In 2008, Sagera Firoz Tarbi got married at the age of 16. She and her husband had two children (a girl and a boy). During the fifth year of their marriage, she got pregnant and delivered a baby girl. This time her husband was expecting a baby boy. Due to the birth of a girl, her husband started living with another woman without giving her talaq.

Sagera decided to come back to her parents’ place and started living with them. To make both ends meet, Sagera started working as a daily wage labour. However, her earnings were not enough to fulfill the needs of her three children. She was always worried about not being able to save any money for her children’s future.

In 2017, Sagera joined an SHG formed under Maharashtra State Rural Livelihood Mission (MSRLM) but couldn’t avail any income generating benefits due to improper orientation to SHG on Bank finance and savings. In 2018, the SHG was reformed under the WtRF project of CARE India. This time Sagera and other SHG members were happy because they were given a proper training and orientation session. She came to know about the schemes of getting finance from bank as well as the saving schemes.

In September 2018, the State Bank of India (SBI) sanctioned a loan for rupees one lakh to their SHG. All SHG members, including Sagera purchased a goat using this loan amount. As per the members, they plan to raise the kids for a few years before selling them in the market for at least rupees four thousand per goat. All members are very excited with their new initiative and are feeding the goats with leaves of Heura (locally available plant, grown naturally in drought areas and increase milk production in milch animals) to goats.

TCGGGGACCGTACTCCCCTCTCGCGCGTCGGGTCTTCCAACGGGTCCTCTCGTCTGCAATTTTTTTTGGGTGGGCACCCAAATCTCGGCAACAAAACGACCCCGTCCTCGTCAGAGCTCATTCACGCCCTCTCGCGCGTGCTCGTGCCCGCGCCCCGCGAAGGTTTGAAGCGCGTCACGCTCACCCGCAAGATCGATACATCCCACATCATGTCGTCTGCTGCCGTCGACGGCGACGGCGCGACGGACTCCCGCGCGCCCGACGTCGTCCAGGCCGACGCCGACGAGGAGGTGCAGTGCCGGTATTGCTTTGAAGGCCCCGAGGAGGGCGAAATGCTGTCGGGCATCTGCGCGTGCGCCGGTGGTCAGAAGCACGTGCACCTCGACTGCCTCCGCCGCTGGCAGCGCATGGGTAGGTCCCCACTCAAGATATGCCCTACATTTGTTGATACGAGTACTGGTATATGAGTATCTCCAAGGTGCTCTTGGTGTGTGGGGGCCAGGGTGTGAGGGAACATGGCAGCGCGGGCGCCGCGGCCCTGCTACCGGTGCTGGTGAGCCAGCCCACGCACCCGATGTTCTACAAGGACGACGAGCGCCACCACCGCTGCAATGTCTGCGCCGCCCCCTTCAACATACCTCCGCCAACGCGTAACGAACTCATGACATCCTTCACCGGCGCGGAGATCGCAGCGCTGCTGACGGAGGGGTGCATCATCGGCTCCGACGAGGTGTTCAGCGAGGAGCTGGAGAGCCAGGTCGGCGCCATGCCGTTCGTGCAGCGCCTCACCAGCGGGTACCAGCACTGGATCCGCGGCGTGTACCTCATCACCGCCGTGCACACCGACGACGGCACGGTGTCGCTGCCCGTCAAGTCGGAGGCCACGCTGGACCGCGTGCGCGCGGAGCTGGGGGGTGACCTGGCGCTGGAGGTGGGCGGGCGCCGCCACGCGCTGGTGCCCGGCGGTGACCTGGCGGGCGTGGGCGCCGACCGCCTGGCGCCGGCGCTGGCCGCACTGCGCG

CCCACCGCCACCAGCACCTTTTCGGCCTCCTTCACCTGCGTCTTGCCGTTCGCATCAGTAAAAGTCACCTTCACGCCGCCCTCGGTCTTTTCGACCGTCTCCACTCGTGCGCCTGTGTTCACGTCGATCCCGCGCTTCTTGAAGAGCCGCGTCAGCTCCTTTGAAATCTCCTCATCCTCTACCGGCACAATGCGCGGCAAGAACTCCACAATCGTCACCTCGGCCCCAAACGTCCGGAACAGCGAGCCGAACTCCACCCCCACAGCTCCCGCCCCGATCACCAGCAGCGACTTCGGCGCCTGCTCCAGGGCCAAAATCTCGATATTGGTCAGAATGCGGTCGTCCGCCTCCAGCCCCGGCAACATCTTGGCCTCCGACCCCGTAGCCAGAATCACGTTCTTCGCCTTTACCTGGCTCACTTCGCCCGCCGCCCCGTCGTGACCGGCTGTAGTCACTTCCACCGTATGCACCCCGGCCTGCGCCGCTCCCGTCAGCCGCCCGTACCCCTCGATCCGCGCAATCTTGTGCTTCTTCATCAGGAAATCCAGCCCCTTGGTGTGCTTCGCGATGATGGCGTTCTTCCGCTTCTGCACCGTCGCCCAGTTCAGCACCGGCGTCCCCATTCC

While talking to the team Sagera shared, “I had a very tough time when my husband left me with three children and started living with another woman without giving me talaq. The reformation of Self-Help Group (SHG) under Where the Rain Falls (WtRF) project helped me become self-sufficient. Now, I have started saving for my children’s future.” SHG member Sagera Firoz Tarbi (26 years) from Umapur village.

Where the Rain Falls  in India is a community-based in situ adaptation project to increase resilience of Adivasi women to shocks and stresses around water, owing to climate change. While Phase I of the project focused on research for situational analysis, followed by improved water management for adaptation planning, the interventions of phase II seek to address chronic risks like food and water insecurity due to climate change and how it impacts Adivasi women’s access, control, and management of natural resources.

Shatarupa Kashyap